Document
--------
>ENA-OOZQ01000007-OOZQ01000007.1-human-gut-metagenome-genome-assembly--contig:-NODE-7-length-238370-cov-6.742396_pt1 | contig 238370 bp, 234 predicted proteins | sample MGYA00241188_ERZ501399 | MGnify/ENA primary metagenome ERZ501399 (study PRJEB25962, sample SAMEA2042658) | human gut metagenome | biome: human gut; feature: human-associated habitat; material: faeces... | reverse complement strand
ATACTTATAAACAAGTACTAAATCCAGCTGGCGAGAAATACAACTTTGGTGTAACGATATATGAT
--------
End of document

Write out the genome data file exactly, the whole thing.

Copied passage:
>ENA-OOZQ01000007-OOZQ01000007.1-human-gut-metagenome-genome-assembly--contig:-NODE-7-length-238370-cov-6.742396_pt1 | contig 238370 bp, 234 predicted proteins | sample MGYA00241188_ERZ501399 | MGnify/ENA primary metagenome ERZ501399 (study PRJEB25962, sample SAMEA2042658) | human gut metagenome | biome: human gut; feature: human-associated habitat; material: faeces... | reverse complement strand
ATACTTATAAACAAGTACTAAATCCAGCTGGCGAGAAATACAACTTTGGTGTAACGATATATGAT